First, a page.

hipaa 1213.09ab2System.128-09.ab hipaa-1213.09ab2System.128-09.ab 1213.09ab2System.128-09.ab 12 Audit Logging & Monitoring 1213.09ab2System.128-09.ab 09.10 Monitoring Shared n/a Automated systems deployed throughout the organization's environment are used to monitor key events and anomalous activity, and analyze system logs, the results of which are reviewed regularly. 3
hipaa 1220.09ab3System.56-09.ab hipaa-1220.09ab3System.56-09.ab 1220.09ab3System.56-09.ab 12 Audit Logging & Monitoring 1220.09ab3System.56-09.ab 09.10 Monitoring Shared n/a Monitoring includes inbound and outbound communications and file integrity monitoring. 5
NIST_SP_800-171_R2_3 .14.6 NIST_SP_800-171_R2_3.14.6 NIST SP 800-171 R2 3.14.6 System and Information Integrity Monitor organizational systems, including inbound and outbound communications traffic, to detect attacks and indicators of potential attacks. Shared Microsoft and the customer share responsibilities for implementing this requirement. System monitoring includes external and internal monitoring. External monitoring includes the observation of events occurring at the system boundary (i.e., part of perimeter defense and boundary protection). Internal monitoring includes the observation of events occurring within the system. Organizations can monitor systems, for example, by observing audit record activities in real time or by observing other system aspects such as access patterns, characteristics of access, and other actions. The monitoring objectives may guide determination of the events. System monitoring capability is achieved through a variety of tools and techniques (e.g., intrusion detection systems, intrusion prevention systems, malicious code protection software, scanning tools, audit record monitoring software, network monitoring software). Strategic locations for monitoring devices include selected perimeter locations and near server farms supporting critical applications, with such devices being employed at managed system interfaces. The granularity of monitoring information collected is based on organizational monitoring objectives and the capability of systems to support such objectives. System monitoring is an integral part of continuous monitoring and incident response programs. Output from system monitoring serves as input to continuous monitoring and incident response programs. A network connection is any connection with a device that communicates through a network (e.g., local area network, Internet). A remote connection is any connection with a device communicating through an external network (e.g., the Internet). Local, network, and remote connections can be either wired or wireless. Unusual or unauthorized activities or conditions related to inbound/outbound communications traffic include internal traffic that indicates the presence of malicious code in systems or propagating among system components, the unauthorized exporting of information, or signaling to external systems. Evidence of malicious code is used to identify potentially compromised systems or system components. System monitoring requirements, including the need for specific types of system monitoring, may be referenced in other requirements. [SP 800-94] provides guidance on intrusion detection and prevention systems. link 31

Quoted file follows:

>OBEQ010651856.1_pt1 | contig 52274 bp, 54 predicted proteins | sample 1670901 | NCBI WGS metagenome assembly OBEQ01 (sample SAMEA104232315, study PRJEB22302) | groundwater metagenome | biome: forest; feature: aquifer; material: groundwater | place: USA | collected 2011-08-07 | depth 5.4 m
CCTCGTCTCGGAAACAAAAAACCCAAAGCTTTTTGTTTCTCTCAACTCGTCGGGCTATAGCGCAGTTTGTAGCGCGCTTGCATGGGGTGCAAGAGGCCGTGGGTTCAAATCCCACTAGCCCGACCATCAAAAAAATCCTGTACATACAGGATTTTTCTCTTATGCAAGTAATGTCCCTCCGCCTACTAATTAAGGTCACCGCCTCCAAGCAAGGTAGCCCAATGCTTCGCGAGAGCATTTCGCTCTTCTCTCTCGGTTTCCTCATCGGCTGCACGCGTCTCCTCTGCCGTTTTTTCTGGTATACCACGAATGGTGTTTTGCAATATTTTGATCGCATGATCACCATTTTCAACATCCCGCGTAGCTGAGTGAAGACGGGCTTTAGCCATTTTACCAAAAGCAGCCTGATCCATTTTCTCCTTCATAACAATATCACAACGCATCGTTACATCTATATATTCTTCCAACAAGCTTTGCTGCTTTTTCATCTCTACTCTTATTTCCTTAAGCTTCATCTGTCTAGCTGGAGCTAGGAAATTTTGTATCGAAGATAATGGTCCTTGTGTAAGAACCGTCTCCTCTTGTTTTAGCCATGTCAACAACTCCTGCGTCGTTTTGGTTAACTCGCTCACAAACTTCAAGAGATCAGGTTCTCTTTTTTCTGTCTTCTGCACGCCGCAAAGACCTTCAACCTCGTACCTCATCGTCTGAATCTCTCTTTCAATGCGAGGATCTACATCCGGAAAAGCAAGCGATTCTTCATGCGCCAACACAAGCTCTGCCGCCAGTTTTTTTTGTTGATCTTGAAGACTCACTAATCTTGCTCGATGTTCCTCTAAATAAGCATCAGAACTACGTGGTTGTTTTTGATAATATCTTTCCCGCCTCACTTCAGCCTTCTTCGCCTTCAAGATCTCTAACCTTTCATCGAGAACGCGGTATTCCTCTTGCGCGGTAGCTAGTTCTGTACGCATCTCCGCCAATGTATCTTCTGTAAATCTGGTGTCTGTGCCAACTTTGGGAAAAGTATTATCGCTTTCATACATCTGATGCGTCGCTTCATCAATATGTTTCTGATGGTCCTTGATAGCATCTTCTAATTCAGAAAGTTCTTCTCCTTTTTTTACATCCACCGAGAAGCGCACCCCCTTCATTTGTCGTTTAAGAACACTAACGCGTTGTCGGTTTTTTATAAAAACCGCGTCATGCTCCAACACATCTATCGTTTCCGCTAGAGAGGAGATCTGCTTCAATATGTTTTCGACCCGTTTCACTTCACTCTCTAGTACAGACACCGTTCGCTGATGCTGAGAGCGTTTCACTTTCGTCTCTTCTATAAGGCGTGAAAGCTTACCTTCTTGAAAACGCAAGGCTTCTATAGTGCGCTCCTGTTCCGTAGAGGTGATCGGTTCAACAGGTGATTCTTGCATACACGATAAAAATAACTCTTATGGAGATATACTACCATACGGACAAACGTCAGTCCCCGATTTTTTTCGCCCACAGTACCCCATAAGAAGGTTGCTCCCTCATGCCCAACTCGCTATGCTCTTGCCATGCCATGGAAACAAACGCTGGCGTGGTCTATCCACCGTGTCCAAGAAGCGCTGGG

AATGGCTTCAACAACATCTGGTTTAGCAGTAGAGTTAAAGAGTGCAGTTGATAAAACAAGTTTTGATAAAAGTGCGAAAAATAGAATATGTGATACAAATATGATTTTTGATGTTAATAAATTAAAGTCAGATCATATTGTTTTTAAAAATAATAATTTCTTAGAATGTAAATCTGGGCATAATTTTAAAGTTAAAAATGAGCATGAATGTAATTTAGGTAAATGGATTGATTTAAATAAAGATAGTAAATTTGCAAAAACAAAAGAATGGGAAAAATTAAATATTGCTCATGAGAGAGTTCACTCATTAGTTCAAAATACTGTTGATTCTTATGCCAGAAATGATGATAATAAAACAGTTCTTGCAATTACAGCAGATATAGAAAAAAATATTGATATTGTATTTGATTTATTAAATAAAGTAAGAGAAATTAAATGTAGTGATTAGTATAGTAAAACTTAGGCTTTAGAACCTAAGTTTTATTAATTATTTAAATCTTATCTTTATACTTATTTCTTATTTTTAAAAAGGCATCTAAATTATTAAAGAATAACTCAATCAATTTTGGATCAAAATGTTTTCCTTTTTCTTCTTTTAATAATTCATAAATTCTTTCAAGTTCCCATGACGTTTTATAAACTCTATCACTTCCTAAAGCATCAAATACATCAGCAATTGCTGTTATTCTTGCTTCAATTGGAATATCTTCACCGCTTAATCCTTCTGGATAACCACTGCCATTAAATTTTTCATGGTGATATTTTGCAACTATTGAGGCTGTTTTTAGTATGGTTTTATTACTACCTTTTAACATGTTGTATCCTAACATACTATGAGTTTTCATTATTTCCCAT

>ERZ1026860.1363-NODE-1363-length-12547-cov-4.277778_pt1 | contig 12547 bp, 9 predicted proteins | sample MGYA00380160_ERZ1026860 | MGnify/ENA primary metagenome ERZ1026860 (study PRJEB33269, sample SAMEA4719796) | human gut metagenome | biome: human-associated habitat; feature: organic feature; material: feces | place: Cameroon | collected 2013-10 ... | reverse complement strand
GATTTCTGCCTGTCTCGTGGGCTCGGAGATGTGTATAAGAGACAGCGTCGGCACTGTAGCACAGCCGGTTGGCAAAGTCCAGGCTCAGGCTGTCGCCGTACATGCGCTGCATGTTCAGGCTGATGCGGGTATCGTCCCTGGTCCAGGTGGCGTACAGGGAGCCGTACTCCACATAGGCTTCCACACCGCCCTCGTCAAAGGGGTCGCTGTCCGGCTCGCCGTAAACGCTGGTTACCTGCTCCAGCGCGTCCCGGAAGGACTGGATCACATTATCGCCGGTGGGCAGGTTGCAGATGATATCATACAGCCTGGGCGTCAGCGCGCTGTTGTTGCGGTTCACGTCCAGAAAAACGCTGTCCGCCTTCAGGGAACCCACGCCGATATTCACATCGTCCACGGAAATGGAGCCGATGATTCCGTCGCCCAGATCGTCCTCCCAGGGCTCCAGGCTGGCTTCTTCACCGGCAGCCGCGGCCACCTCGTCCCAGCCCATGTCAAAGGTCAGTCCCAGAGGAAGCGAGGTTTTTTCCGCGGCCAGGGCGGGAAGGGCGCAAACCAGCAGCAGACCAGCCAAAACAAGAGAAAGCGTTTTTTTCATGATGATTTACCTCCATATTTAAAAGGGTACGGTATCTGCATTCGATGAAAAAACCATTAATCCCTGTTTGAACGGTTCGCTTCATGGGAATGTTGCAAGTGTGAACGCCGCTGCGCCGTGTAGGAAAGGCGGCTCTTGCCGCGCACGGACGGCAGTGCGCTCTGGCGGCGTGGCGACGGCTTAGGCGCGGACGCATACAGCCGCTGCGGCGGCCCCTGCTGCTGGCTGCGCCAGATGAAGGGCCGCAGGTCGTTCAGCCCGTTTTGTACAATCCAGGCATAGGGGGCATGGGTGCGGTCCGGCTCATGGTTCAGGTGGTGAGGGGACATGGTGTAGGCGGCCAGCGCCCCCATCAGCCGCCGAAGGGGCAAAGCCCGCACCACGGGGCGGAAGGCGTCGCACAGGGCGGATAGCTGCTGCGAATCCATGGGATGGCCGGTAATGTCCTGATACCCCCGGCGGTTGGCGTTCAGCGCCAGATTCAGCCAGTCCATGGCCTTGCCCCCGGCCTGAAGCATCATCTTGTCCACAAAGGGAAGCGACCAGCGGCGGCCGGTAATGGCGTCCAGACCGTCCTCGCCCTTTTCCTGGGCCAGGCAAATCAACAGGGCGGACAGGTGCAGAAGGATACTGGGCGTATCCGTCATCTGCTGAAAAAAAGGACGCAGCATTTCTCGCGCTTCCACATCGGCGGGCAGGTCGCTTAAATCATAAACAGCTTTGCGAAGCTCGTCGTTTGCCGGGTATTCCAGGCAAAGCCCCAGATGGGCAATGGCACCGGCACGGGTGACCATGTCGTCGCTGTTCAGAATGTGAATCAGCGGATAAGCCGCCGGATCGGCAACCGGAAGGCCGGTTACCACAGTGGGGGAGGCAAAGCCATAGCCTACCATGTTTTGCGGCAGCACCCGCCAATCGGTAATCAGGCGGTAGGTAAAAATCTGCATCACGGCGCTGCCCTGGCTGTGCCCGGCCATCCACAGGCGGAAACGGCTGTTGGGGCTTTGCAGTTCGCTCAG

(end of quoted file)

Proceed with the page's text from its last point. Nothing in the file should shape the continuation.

NIST_SP_800-171_R2_3 .14.7 NIST_SP_800-171_R2_3.14.7 NIST SP 800-171 R2 3.14.7 System and Information Integrity Identify unauthorized use of organizational systems. Shared Microsoft and the customer share responsibilities for implementing this requirement. System monitoring includes external and internal monitoring. System monitoring can detect unauthorized use of organizational systems. System monitoring is an integral part of continuous monitoring and incident response programs. Monitoring is achieved through a variety of tools and techniques (e.g., intrusion detection systems, intrusion prevention systems, malicious code protection software, scanning tools, audit record monitoring software, network monitoring software). Output from system monitoring serves as input to continuous monitoring and incident response programs. Unusual/unauthorized activities or conditions related to inbound and outbound communications traffic include internal traffic that indicates the presence of malicious code in systems or propagating among system components, the unauthorized exporting of information, or signaling to external systems. Evidence of malicious code is used to identify potentially compromised systems or system components. System monitoring requirements, including the need for specific types of system monitoring, may be referenced in other requirements. [SP 800-94] provides guidance on intrusion detection and prevention systems. link 24